Collateral Attack of a Probate Court Action in a Civil Lawsuit
Under Arizona law, a party cannot attack a ruling made in one case by motion in a different forum. For example, a party cannot attack in a separate personal injury case a probate registrar’s appointment of a special administrator. In the case of Duncan v. Progressive Preferred Ins. Co., 261 P.3d 778 (2011), the Court of Appeals considered the impact of a collateral attack.
Facts of the Case
Mrs. Duncan had an automobile accident in 2007. She claimed that it was caused by Mr. Pop. Mr. Pop had insurance issued by Progressive Preferred Insurance Company with liability coverage of $15,000 per person.
Mrs. Duncan claimed $6,000 in medical expenses plus personal injuries. Her attorney sent a demand letter to Progressive seeking $20,000 as compensation for the injuries and medical expenses. Progressive refused this demand. Mrs. Duncan filed this action in superior court against Mr. Pop. He died before he was served with the complaint.
Mrs. Duncan initiated a probate proceeding, requesting the appointment of a special administrator for Mr. Pop’s estate. The administrator was to accept service of process of her complaint and to tender the defense to the insurance company.
A probate registrar granted the application and named attorney Craigg Voightmann as Special Administrator. Voightmann accepted service of process on behalf of Mr. Pop’s estate and tendered the defense to Progressive. Voightmann’s appointment as special administrator then terminated.
Mr. Pop’s estate did not answer the complaint and Mrs. Duncan filed for default. Progressive then filed a motion to dismiss based on insufficient service of process. It argued that the complaint should be dismissed with prejudice because the procedure used to serve the complaint upon the estate of Mr. Pop was incorrect. The court granted Progressive’s motions. Mrs. Duncan appealed.
Collateral Attack on the Probate Registrar’s Appointment
Mrs. Duncan claims that the probate registrar had authority to appoint a special administrator. She argues that the administrator could be appointed for the limited purpose of accepting service of process for an estate. Progressive claims that the informal appointment was improper. It claims it was not “necessary to protect the estate” as required by law. It also claims that Mrs. Duncan should have arranged for the appointment of a general personal representative. Progressive also argues that the special administrator was given powers “beyond those permitted by statute”.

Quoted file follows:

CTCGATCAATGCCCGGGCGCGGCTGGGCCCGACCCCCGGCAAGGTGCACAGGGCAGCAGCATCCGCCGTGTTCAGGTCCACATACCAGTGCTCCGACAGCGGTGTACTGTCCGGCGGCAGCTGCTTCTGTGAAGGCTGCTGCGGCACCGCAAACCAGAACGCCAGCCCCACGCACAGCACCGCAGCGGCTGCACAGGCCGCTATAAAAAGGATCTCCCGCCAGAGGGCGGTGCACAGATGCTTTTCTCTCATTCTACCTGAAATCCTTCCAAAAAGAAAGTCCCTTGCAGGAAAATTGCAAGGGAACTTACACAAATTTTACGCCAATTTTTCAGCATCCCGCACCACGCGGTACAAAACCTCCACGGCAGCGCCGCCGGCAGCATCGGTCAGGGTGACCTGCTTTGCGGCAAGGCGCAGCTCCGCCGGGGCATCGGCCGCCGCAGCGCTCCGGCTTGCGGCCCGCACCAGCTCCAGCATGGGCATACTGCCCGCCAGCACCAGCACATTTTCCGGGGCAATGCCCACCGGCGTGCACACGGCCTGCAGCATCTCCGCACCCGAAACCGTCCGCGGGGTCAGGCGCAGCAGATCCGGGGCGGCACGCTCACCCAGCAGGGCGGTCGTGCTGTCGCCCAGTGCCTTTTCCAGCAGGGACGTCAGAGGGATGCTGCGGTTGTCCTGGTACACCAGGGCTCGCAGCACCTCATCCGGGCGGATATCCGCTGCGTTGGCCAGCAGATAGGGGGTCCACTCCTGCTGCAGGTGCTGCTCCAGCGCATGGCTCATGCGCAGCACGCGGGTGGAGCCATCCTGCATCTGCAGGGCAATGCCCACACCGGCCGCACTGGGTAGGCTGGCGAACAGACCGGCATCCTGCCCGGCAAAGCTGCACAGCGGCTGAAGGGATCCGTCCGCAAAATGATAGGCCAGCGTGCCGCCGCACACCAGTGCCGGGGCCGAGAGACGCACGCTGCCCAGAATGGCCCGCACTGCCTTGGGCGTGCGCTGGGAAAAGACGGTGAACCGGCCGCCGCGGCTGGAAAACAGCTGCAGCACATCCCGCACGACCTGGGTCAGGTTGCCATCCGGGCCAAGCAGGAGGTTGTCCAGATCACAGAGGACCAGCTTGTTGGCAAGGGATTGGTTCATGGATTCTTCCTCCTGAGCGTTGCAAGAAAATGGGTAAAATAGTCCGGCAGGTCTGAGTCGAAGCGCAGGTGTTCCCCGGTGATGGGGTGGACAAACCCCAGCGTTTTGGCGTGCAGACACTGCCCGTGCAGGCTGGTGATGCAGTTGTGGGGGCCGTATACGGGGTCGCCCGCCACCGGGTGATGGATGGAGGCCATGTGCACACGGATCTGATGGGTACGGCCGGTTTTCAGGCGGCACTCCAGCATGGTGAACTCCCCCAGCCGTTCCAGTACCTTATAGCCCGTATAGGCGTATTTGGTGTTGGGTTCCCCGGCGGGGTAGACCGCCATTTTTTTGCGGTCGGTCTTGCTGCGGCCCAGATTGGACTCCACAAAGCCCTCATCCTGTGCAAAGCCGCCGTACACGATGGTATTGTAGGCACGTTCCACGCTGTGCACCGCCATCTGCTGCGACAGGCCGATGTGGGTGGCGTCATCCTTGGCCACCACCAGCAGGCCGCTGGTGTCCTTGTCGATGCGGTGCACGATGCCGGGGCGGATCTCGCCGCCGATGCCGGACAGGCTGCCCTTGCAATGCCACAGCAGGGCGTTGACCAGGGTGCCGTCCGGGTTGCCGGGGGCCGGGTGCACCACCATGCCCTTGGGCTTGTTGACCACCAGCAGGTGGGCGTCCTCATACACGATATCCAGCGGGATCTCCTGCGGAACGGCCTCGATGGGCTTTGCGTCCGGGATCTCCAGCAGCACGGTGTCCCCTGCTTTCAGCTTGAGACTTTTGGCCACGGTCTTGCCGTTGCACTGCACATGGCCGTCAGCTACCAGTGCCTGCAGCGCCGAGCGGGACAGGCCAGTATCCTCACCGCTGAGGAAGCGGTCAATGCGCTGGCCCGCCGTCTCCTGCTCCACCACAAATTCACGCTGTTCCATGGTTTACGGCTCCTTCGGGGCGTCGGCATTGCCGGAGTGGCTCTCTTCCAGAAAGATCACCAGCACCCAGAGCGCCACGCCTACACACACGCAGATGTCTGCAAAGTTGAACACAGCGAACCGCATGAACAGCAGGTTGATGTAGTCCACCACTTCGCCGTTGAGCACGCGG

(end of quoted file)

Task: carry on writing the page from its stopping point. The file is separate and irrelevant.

The Court of Appeals did not address these issues. Instead, it found that the motion to dismiss was improper. It ruled that the motion was an impermissible collateral attack on the probate registrar’s appointment of the special administrator. A probate registrar has authority to name a special administrator “when necessary to protect the estate of a decedent”.
The probate registrar, in this case, appointed Voightmann as the estate’s special administrator. It authorized him to accept service for the estate and forward the summons and complaint to Progressive. Even if the registrar erred in making the appointment, that cannot serve as a collateral attack in a separate action.
The registrar, acting in a separate probate proceeding, had authority to appoint the special administrator. The special administrator had powers similar to a personal representative. The special administrator here had the authority to accept service of process on behalf of Mr. Pop’s estate. The registrar’s order of appointment was not vacated or otherwise set aside in the probate proceeding.
Progressive’s motion to dismiss was intended to obtain another judgment to destroy the effect of the registrar’s appointment. Progressive could have directly challenged the appointment in the probate proceeding. But it didn’t.
Because Progressive never challenged the appointment in probate court, the appointment was not vacated. As a result, the special administrator had authority to accept service of process and forward the suit papers to Progressive. Progressive’s motion to dismiss in this tort action was an impermissible collateral attack on the actions of the registrar in the probate proceeding. Therefore, the superior court erred in granting Progressive’s motion to dismiss.
The Court of Appeals reverses the ruling of the superior court dismissing Melissa’s complaint.
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